Emily Maitlis has spoken about the impact being stalked has had on her life, saying that she fears the perpetrator will “never stop”.
Edward Vines breached a restraining order and was recently jailed for writing to Maitlis from prison. Vines, who was sentenced to 45 months in prison, met Maitlis when they were studying at Cambridge University. Now the journalist has compared suffering from harassment for two decades to being “like a chronic illness.”
Speaking on BBC Radio 5 live’s Emma Barnett Show, Maitlis said that the situation “makes you jumpy – and that’s stressful and it’s tiring and it’s time-consuming.
“Your head is somewhere else and you’re having to think about things that are just ludicrous, like ‘how do you get in and out of your front door’ and ‘how are they getting back from school?’
“It’s not that you think everyone is out to kill you,” she continued. “You recognise it as a paranoia. But it doesn’t make it any easier.”
Explaining that the harassment had been continuing for 20 years, Maitlis said: “It feels like sort of a chronic illness. It’s not that I ever believe it will stop or he will stop, or the system will manage to prevent it properly.”
The 47-year-old added that she also believed Vines to be a victim in the situation.
“Whatever treatment he’s had isn’t working as a cure…he is unwell and has wasted half his life.
“Stalking is a weirdo glamorised term for what is essentially mental ill-health and so somewhere along the lines we have to change the mechanism.”
The Newsnight presenter is married to banker Mark Gwynne with whom he has two children. She said it was “weird for the kids to have to see this stuff.”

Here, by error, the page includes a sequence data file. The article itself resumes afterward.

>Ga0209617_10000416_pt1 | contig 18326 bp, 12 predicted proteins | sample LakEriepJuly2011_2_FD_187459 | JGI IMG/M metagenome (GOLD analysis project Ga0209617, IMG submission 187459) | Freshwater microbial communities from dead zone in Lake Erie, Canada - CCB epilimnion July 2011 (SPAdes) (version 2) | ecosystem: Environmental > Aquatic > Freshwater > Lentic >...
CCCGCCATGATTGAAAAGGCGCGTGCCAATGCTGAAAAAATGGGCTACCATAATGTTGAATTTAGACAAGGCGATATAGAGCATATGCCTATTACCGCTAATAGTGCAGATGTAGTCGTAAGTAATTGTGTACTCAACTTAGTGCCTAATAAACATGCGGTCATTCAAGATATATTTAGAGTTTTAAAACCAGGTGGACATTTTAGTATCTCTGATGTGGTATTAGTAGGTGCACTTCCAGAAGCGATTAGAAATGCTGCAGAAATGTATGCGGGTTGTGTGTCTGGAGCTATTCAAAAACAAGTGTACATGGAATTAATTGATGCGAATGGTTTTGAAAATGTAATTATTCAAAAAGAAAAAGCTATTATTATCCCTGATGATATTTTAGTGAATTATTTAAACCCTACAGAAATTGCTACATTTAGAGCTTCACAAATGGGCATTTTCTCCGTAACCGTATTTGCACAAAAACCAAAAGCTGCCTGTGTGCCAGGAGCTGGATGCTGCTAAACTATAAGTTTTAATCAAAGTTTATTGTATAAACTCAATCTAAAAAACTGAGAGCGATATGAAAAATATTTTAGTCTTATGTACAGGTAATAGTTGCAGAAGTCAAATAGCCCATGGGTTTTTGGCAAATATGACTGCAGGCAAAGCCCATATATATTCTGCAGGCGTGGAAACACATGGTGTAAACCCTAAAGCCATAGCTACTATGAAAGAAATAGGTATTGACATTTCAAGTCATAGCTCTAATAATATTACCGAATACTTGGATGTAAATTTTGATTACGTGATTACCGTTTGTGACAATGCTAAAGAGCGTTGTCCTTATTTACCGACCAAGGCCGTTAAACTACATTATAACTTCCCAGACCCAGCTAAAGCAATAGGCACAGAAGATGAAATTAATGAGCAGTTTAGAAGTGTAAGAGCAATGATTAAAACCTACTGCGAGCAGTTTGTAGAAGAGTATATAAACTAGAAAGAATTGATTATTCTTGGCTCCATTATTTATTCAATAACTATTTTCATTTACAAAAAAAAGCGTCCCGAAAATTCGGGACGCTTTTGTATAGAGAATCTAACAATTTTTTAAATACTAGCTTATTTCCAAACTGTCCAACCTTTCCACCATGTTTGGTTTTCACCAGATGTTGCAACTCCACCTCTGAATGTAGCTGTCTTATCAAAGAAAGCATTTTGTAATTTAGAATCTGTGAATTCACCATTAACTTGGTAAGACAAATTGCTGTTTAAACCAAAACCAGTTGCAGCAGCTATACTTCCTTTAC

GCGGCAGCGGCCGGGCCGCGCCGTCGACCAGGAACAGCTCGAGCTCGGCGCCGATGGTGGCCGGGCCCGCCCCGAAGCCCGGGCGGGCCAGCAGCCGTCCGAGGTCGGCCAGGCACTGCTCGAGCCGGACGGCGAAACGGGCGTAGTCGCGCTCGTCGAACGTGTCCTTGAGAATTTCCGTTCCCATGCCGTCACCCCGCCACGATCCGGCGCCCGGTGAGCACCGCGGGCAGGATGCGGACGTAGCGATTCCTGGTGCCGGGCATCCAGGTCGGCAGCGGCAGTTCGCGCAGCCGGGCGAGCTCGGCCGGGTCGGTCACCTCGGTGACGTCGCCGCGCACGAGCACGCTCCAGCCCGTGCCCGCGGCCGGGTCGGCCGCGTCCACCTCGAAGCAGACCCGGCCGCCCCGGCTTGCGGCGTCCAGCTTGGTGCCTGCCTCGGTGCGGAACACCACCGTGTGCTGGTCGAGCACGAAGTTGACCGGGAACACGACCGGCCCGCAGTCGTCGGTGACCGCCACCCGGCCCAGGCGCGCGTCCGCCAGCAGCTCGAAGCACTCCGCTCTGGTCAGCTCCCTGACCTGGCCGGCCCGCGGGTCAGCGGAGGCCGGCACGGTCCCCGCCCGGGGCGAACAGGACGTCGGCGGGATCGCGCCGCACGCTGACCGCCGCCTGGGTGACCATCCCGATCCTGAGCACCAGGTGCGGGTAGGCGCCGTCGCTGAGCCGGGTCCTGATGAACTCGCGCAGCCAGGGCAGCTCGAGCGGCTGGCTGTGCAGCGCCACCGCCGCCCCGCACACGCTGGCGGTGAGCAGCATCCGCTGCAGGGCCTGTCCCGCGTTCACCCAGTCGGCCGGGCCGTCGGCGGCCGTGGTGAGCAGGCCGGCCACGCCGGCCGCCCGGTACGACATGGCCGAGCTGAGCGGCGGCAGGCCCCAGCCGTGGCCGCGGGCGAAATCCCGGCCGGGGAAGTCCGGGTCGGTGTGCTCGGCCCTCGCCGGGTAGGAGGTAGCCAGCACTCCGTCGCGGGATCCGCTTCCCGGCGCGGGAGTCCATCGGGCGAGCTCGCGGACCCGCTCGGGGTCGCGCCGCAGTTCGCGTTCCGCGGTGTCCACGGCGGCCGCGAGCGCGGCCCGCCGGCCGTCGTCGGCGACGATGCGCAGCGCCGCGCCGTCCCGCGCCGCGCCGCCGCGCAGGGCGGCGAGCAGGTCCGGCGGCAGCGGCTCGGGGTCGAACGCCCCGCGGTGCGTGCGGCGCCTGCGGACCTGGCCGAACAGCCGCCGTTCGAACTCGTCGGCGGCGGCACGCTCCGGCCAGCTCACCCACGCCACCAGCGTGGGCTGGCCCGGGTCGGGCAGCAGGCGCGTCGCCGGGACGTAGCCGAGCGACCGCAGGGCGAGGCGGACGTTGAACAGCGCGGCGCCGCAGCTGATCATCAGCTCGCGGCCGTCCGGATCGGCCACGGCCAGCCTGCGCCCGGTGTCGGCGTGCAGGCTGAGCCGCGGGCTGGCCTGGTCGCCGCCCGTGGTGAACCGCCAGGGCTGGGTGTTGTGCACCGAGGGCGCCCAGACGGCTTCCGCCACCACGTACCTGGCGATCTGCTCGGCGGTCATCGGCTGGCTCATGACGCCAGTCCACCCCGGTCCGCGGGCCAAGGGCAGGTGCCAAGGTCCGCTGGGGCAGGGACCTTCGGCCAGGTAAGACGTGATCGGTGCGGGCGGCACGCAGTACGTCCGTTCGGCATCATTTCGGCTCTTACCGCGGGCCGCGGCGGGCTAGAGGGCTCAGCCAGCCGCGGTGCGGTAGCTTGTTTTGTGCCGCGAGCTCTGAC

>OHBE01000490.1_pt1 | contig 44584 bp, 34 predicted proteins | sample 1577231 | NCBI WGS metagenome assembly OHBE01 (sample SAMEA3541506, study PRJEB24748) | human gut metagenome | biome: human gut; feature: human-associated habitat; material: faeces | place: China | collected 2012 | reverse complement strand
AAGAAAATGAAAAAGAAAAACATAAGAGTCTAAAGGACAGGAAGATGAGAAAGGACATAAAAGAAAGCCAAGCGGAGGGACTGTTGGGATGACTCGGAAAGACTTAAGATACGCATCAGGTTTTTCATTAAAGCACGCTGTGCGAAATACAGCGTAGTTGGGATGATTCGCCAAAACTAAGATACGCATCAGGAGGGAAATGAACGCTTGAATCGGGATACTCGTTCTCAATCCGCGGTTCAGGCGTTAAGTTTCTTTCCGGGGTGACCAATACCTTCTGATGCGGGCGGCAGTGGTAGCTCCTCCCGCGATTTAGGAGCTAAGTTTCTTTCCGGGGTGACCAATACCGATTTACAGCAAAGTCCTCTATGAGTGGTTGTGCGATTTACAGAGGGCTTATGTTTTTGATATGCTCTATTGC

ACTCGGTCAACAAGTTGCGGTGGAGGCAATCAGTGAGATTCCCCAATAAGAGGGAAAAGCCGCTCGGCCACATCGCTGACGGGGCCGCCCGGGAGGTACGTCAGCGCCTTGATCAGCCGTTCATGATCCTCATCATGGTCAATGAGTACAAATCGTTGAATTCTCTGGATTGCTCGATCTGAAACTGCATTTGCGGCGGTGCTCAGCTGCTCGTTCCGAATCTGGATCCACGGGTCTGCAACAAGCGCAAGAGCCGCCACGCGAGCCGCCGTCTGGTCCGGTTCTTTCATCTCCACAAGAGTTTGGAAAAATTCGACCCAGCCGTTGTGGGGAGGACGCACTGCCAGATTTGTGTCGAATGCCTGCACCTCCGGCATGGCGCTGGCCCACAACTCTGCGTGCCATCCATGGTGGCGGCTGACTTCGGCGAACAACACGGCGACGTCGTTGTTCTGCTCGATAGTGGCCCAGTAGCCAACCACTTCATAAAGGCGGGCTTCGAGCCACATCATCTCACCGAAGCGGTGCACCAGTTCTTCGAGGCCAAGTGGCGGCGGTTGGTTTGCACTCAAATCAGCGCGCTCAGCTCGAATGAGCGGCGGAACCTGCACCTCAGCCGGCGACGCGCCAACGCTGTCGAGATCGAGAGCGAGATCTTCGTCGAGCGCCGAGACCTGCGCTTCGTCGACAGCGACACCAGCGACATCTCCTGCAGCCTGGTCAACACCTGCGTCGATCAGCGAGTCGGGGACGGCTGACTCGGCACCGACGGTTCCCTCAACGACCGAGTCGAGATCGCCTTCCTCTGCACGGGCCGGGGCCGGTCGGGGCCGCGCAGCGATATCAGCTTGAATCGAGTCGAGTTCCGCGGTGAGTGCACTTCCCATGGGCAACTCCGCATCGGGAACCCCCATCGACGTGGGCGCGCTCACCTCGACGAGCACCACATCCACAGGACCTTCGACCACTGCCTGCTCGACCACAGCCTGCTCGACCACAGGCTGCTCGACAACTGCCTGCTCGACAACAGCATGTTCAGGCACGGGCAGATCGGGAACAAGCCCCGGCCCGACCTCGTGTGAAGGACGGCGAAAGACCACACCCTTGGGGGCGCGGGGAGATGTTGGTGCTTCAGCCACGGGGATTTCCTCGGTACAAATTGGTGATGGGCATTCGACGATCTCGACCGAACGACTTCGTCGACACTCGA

“My job is just to keep things really normal at home,” she added. “I remember the first time the police came round and they pulled my husband aside and said ‘You’re the one we’re worried about here’. Apparently there is a very natural course of behaviour, that the husband just goes out and decks the guy.
“Then of course you’re in the worst possible position because your own husband is serving time instead of the perpetrator.”
Maitlis also said that it was “punishing” and “humiliating” to repeatedly explain the story to different police and people in authority, and that there was “a lack of co-ordination when dealing with victims”.
“You give a statement and you give an impact statement; you’ve got a prosecution and you’ve got a custodial sentence, and it’s been meted out – and then 12 months later it happens all over again,” she explained.
“By that time it’s a different policeman or a different investigator or people have changed jobs and somebody turns up at your house and says ‘Right so what’s all this about?’ or ‘Where did it all begin?’, and for somebody who’s been through this to have to relive that, it’s punishing and it’s humiliating.”